After ingestion, cholesterol and lipids are transported in the blood using micelle-like structures called lipoproteins. A micelle is a sphere consisting of a single layer of phospholipids. A lipoprotein is essentially a micelle with certain proteins embedded within the phospholipid monolayer. As the phospholipid hydrophobic tails orient toward the inside of the sphere, this hollow structure becomes a useful tool to transport lipids within its hydrophobic core. Cholesterol and triglycerides travel inside of these spheres and are shielded from the water.
You may have heard of these terms HDL and LDL before. These are two common lipoproteins that have gained a lot of attention as they appear to correlate with the risk of atherosclerosis development. Many brochures and websites refer to HDL as "Good Cholesterol" and LDL as "Bad Cholesterol."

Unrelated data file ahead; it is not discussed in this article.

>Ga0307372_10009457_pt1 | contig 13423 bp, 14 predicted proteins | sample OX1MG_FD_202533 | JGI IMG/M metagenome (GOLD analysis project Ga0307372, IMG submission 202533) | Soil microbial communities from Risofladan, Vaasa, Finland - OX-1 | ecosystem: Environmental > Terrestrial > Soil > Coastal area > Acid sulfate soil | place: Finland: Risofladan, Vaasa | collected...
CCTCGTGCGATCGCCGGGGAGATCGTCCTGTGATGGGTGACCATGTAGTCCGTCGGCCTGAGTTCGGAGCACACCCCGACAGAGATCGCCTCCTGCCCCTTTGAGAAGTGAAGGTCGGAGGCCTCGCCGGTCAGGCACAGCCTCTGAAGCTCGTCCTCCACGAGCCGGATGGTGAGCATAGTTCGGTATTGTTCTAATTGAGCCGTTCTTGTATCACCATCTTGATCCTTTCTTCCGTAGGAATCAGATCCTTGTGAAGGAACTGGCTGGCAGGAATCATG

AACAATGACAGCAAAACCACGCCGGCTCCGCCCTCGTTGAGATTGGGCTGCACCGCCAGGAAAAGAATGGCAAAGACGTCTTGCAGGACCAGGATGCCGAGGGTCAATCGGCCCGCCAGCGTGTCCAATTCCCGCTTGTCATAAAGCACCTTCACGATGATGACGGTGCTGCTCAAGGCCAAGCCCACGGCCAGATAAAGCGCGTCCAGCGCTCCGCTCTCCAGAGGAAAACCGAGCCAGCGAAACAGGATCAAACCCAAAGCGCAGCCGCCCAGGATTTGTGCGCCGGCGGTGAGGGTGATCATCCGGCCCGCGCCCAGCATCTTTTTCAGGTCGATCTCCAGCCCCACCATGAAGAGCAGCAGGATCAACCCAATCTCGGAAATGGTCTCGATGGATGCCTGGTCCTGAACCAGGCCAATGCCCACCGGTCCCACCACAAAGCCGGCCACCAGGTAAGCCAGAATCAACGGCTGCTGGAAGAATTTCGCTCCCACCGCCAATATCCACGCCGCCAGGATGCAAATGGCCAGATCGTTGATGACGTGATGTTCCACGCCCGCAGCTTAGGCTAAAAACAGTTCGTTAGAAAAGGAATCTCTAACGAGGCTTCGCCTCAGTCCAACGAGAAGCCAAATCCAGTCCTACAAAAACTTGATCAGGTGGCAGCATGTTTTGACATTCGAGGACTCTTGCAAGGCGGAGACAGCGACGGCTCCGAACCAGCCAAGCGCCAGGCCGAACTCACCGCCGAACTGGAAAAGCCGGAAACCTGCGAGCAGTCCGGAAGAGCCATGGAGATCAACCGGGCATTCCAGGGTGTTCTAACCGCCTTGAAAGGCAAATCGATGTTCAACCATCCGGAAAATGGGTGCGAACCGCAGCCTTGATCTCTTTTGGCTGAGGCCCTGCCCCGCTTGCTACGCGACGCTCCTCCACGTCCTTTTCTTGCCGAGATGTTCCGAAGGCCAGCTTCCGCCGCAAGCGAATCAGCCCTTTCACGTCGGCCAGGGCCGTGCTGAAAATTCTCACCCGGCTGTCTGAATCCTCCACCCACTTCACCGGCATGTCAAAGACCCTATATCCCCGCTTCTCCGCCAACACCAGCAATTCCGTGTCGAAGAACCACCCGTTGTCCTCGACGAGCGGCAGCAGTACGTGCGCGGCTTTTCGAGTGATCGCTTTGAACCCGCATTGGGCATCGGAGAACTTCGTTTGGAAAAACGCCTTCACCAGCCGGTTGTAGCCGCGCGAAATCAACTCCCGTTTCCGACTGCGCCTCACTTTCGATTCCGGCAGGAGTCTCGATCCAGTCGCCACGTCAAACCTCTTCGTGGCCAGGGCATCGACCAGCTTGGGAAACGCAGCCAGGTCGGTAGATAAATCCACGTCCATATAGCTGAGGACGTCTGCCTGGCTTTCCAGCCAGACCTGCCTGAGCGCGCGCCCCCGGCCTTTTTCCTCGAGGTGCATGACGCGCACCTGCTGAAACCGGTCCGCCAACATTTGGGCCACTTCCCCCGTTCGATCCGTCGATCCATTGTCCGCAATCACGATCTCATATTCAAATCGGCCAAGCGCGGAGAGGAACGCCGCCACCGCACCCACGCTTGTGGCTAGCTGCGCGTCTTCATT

In reality, there is no such thing as "good cholesterol" or "bad cholesterol." Cholesterol is simply a type of lipid that is necessary for life. It does not come as "bad" or "good." The idea of "good" and "bad" refer to the lipoproteins. LDL particles tend to accumulate in the walls of arteries. It is the overabundance of this LDL deposition that contributes to atherosclerosis, hence why it receives the term "bad." HDL or High-Density Lipoprotein is often called the "good cholesterol" because HDL particles help prevent atherosclerosis by extracting cholesterol from artery walls and disposing of it through biochemical reactions in the liver. Research has shown that lowering LDL cholesterol reduces the risk of heart attacks, strokes, and atherosclerosis.
Steroideogenesis. File: Steroidogenesis.svg; Author: Hoffmeier and Setters. Site: https://en.wikipedia.org/wiki/File:Steroidogenesis.svg; License: Creative Commons Attribution-Share Alike 3.0 Unported License.
This figure shows man of the steroid hormones that are synthesized from cholesterol, including estrogen, progesterone, testosterone, and cortisol.